Save a Sample could save a lot of space in architects' offices

A sample room
© Save a Sample/ typical sample room ready to go

When I had an architectural practice I also had a sample room, full of plastic laminate and wood samples and paint chips, steel shelves covered in stuff. When I closed my practice it seemed like I put a truckload of samples out on the curb, waiting to go to the dump. Now architects can find a lot more information on the internet and do not need the rows of Sweets and other catalogues, but they still need samples.

Save a sampleLloyd Alter/ Suzanne Swift in Toronto/CC BY 2.0

Fortunately they don't have to go to the dump anymore; Suzanne Swift of also set up Save A Sample, and was at IIDEX in Toronto to promote its new presence in Canada.

Save a Sample works with design firms and suppliers to collect old samples (they are not that old; laminate companies change their collections annually) and deliver them to design schools. There is a lot of it, and Save a Sample "creates a second life for unused brochures, fabrics and finish cards. Over the years, thousands of pounds of materials have been donated by some of the country's busiest design firms."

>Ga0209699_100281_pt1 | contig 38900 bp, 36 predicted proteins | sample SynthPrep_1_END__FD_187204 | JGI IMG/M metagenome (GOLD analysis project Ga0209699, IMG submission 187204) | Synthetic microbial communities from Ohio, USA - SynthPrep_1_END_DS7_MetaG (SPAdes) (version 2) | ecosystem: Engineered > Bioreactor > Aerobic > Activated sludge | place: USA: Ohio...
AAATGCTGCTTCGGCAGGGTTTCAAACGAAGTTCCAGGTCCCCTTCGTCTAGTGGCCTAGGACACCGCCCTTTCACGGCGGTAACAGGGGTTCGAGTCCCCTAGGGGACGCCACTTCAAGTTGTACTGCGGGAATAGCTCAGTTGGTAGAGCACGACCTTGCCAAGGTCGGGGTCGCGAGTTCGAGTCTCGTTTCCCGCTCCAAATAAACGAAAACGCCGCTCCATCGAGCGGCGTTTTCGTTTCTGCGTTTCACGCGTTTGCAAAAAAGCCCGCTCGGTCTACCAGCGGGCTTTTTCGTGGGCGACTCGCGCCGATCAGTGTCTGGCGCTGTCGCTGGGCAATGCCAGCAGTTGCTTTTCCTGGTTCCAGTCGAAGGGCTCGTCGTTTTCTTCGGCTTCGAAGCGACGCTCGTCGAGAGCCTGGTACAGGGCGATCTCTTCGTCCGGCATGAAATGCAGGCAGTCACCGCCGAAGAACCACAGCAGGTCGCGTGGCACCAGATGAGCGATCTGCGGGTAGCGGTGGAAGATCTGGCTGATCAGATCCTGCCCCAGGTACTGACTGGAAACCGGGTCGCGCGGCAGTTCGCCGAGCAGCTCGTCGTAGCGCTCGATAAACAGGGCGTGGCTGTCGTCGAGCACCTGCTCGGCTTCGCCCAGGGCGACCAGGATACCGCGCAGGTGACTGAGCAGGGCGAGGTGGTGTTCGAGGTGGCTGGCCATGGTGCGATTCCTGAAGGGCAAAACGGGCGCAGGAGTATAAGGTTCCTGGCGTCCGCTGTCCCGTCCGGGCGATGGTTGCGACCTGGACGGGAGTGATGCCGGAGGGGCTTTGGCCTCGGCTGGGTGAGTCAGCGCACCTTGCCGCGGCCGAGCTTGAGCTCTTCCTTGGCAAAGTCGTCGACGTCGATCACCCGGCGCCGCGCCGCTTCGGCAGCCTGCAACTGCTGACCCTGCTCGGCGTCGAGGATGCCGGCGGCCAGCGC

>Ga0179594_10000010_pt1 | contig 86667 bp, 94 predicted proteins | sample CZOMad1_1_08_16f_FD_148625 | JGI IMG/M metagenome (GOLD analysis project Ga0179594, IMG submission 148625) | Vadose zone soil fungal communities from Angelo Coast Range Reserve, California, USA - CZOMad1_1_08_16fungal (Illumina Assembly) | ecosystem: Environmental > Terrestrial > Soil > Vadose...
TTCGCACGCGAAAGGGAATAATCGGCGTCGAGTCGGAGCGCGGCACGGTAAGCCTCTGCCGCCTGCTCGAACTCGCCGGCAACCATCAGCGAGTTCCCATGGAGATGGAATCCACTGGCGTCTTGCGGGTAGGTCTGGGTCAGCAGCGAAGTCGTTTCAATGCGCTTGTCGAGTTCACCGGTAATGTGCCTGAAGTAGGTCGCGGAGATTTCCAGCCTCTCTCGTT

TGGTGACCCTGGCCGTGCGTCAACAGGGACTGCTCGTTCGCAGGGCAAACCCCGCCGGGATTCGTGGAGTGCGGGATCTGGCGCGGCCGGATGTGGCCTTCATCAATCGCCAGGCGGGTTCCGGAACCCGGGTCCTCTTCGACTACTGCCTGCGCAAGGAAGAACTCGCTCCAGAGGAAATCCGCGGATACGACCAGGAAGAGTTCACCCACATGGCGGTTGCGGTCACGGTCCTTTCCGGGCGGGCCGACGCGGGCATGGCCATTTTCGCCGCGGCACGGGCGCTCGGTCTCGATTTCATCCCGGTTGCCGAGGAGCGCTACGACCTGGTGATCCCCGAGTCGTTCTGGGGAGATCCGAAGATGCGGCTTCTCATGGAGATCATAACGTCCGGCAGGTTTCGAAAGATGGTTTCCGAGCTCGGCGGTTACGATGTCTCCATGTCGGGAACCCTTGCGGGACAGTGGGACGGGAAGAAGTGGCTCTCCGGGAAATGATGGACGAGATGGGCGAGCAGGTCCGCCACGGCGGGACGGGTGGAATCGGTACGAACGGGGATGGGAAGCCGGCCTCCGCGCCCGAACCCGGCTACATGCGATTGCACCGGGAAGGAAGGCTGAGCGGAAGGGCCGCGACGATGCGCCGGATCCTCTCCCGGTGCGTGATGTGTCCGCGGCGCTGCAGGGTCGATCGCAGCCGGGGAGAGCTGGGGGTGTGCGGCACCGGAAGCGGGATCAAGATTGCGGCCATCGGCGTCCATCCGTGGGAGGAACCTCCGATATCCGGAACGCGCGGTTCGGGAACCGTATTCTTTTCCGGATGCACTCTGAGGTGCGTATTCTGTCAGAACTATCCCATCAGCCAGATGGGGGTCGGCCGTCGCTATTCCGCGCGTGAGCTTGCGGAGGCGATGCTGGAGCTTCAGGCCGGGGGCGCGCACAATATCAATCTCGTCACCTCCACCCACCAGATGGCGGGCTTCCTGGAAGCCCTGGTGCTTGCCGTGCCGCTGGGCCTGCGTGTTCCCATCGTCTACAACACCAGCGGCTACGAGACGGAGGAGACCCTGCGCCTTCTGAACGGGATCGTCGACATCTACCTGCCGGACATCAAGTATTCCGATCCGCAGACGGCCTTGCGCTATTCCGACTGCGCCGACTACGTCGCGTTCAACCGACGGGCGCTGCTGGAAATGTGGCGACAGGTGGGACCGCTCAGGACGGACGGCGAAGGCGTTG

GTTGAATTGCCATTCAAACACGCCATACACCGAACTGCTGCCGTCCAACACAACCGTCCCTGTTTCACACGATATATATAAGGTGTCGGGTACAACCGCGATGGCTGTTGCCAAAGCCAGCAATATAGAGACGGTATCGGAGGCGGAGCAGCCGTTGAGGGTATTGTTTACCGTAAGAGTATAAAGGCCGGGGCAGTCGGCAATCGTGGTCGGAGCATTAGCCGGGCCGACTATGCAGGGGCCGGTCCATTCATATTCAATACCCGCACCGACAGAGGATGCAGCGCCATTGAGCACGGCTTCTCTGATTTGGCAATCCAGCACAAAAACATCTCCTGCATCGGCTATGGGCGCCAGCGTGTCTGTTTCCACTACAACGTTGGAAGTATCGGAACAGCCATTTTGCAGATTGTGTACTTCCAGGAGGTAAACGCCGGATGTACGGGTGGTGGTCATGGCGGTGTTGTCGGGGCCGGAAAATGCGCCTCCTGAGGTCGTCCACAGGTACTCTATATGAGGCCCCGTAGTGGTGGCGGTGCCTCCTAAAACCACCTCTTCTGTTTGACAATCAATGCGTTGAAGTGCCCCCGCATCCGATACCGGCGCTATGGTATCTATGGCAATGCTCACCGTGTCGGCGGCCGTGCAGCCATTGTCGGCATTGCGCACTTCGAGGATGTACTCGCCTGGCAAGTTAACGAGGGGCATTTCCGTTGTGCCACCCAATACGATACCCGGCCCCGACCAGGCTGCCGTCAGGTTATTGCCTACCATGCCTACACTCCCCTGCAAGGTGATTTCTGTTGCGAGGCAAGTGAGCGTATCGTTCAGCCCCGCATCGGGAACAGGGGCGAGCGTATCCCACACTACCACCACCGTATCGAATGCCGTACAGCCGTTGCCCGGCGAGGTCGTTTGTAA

From its about page:

"Save A Sample! offers our students access to the newest architectural materials and finish products available," says Linda Oshea, Design Chair at Kean University in New York. "I have seen a great improvement in terms of creativity, innovation, and imagination on student material and finish boards since being involved in this wonderful program. It is like Christmas morning in the design studios when Save A Sample! boxes arrive at our school!"

I can imagine; I tried once to glue all my Formica samples into a coffee table and it was really ugly, not at all like this one from Formica. Suzanne has a much better idea.

Save a Sample could save a lot of space in architects' offices
The free samples just pile up, but they do not have to go into the garbage.

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